Context, Relationship and Intelligence

A framework from my book Humancentric for how to create businesses in the fourth industrial revolution. How do we focus more on people than technology? When we do our research behind all of the aspects of business, we need to focus on the context we are in, the relationships around that and intelligence. Technology is impacting all of these elements. If we take our knowledge of all of the disruptive forces and apply them through this exploration lens, we can simplify the opportunity for fourth industrial revolution success.

Treat ideas with contempt

‘m an ideas man. I love the brainstorming, out the box thinking, stringing together concepts and frameworks, finding opportunity and finding gems. Its who I am, and it’s my happy place – my safe place. Being an ideas man has stood me well as an entrepreneur. I have always found it easy to navigate new ways around problems. There is, however, a big lesson that I have learnt that does not come easy – not all ideas are good ideas. Most ideas are bad ones. I sunk two million in a bad idea a few years ago and I have run with many other bad ideas. Yes, I have learned from each one, but I wish I didn’t have to – I wish you don’t have to either.

Improving the relationship between data analysts and marketers

Data analysts and marketers historically have not needed to work closely together… today, that has changed. Data analysts have become some of the most valuable people in your marketing team as they can help brands understand consumer motives faster, build intuitive interfaces and trigger customer actions, all by using data effectively. In our last Digital Swarm event we discussed the need for marketers and agencies to build relationships with the data analysts in our business. Most marketing teams don’t yet have full-time analysts employed, so they are reliant on their business analysts to fill the gap in their team. Initially we see marketers focusing on mission critical exercises to build marketing competencies that drive innovation and consumer centricity. A few of these mission critical aspects are discussed here, but are summarised as: Collecting consumer information Consumer information is vast and comes in various forms. Market research companies present deep insight into consumers through reports, catalogues and online systems. This information is a combination of data driven insight and qualitative assessment. While it may be difficult to drive this into our data infrastructure, marketers will benefit from being able to make this information available to their wider stakeholder network. Aggregating siloed data Every marketer is measuring every aspect of the marketing plan, but very rarely are they able to break these reporting techniques out of their respective silos and see the data together. New start-up technologies are starting to answer these questions and we are seeing some products become available that...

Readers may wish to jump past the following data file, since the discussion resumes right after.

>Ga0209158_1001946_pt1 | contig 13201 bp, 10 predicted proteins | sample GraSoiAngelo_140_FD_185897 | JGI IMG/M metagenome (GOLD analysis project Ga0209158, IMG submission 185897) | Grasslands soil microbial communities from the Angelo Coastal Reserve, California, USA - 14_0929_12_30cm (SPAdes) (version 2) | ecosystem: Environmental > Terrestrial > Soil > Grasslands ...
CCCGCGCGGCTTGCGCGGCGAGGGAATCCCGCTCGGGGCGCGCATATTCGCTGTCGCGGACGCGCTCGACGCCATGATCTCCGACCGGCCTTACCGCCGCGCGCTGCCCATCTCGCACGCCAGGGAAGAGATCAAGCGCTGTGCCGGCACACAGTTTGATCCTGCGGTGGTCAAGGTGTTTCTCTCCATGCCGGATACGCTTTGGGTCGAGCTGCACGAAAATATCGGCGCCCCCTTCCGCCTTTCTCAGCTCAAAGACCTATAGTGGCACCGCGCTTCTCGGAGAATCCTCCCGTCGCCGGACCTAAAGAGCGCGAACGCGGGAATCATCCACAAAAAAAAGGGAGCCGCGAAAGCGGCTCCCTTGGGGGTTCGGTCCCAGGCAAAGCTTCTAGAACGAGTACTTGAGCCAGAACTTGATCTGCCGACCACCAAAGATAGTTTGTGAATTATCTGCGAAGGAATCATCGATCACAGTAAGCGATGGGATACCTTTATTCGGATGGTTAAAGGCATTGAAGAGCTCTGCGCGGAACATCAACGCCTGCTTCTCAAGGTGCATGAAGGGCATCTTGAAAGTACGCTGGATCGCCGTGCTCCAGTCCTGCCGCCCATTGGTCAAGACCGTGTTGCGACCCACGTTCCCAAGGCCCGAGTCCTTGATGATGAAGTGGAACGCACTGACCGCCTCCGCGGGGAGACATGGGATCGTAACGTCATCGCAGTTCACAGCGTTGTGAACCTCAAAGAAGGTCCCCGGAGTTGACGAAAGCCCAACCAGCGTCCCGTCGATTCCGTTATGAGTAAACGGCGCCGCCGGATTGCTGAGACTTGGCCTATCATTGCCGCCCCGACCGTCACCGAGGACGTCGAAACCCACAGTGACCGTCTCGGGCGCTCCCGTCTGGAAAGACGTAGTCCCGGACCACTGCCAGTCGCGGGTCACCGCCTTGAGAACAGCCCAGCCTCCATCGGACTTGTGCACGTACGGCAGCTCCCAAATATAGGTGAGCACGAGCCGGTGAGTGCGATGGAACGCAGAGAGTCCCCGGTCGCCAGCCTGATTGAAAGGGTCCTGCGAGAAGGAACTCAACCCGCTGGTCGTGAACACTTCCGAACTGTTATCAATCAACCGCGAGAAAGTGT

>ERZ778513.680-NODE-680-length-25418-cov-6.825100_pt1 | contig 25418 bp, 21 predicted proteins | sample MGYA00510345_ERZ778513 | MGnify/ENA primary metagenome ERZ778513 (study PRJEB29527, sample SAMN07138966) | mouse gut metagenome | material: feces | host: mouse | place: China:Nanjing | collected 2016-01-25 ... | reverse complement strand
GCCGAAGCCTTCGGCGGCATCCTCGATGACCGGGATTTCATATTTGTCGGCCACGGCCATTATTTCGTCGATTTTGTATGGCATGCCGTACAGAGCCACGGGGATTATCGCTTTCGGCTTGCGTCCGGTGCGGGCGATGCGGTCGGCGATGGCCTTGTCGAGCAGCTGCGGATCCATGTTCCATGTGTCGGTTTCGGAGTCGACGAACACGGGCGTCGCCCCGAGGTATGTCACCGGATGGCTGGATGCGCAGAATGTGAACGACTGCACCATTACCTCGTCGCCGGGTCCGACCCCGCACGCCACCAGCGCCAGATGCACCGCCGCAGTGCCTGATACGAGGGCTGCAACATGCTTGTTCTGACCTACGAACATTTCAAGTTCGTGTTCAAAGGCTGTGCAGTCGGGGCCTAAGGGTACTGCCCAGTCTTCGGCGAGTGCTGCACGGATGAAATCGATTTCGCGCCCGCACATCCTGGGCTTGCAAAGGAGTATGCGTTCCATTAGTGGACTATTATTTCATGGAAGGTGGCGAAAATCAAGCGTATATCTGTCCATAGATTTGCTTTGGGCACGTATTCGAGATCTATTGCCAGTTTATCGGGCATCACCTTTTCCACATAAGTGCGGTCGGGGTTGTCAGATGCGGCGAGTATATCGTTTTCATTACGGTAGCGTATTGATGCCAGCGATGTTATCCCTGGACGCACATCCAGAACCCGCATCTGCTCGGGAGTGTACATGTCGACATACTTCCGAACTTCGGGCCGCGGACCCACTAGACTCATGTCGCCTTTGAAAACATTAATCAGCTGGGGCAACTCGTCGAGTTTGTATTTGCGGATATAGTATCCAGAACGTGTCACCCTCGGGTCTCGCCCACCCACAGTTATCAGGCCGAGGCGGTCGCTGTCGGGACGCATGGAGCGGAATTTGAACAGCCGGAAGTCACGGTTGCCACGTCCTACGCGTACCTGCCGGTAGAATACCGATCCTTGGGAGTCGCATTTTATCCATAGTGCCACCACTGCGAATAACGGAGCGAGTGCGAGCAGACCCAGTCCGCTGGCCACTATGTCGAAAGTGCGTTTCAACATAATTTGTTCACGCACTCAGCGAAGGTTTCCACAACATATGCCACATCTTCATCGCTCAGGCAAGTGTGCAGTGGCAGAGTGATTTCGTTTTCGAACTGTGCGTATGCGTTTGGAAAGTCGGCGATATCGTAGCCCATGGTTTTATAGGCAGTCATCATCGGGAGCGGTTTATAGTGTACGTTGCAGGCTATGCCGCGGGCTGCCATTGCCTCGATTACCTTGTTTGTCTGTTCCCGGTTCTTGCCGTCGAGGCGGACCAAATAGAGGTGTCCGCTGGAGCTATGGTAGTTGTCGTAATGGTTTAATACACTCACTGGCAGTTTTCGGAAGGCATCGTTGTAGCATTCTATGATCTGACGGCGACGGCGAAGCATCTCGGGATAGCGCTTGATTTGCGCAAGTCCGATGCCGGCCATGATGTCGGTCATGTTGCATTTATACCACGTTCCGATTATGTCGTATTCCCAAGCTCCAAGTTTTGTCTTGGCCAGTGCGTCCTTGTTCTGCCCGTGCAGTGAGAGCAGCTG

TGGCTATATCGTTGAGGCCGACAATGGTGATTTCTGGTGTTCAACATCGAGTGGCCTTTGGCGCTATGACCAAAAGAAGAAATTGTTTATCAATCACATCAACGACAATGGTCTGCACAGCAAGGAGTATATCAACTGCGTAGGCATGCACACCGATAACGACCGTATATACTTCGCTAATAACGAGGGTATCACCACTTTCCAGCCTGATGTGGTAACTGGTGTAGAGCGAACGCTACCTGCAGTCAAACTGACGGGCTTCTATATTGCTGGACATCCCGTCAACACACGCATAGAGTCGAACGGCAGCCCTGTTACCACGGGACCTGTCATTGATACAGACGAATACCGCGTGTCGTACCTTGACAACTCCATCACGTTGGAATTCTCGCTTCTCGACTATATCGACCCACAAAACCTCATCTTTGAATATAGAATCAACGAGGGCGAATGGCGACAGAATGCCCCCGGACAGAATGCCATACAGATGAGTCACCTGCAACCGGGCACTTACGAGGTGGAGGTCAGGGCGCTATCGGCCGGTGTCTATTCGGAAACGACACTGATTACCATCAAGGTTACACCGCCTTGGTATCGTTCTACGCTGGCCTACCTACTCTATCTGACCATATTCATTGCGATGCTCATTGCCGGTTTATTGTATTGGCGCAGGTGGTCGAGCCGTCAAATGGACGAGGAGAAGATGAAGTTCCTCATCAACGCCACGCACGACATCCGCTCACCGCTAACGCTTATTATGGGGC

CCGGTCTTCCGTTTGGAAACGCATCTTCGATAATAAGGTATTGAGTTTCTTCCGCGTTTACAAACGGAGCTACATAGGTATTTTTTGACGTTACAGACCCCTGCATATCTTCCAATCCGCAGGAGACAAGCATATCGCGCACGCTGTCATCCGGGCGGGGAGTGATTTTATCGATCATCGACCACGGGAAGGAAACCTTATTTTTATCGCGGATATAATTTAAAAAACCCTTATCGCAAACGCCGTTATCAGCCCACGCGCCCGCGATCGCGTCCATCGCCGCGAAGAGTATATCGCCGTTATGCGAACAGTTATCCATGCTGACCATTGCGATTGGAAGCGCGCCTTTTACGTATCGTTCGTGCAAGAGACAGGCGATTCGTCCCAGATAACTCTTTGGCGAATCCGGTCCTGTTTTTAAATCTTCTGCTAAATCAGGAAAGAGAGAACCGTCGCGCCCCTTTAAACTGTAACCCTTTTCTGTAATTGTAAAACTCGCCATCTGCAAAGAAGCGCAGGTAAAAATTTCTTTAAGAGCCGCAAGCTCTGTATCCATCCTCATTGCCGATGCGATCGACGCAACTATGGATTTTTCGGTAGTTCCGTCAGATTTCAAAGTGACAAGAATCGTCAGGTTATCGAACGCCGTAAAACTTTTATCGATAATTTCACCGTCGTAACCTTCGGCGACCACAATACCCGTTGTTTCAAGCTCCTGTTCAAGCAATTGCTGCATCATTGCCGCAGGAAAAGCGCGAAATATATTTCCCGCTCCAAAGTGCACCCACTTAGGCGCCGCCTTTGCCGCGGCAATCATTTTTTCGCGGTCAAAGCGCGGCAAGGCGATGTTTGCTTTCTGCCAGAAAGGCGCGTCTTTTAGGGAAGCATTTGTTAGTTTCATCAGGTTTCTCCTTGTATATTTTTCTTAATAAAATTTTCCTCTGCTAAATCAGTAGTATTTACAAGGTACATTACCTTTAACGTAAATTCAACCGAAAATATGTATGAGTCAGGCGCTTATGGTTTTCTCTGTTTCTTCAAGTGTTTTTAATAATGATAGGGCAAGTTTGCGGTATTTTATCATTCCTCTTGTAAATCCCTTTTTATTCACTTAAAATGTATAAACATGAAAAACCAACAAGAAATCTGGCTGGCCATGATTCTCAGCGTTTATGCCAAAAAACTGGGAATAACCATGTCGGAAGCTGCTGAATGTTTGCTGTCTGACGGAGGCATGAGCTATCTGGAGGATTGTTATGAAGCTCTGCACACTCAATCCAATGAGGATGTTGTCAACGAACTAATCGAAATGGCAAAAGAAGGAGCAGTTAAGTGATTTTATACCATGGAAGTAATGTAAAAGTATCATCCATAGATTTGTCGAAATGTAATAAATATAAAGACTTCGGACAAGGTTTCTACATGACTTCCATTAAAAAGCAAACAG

How Data Helps Marketers Be More Innovative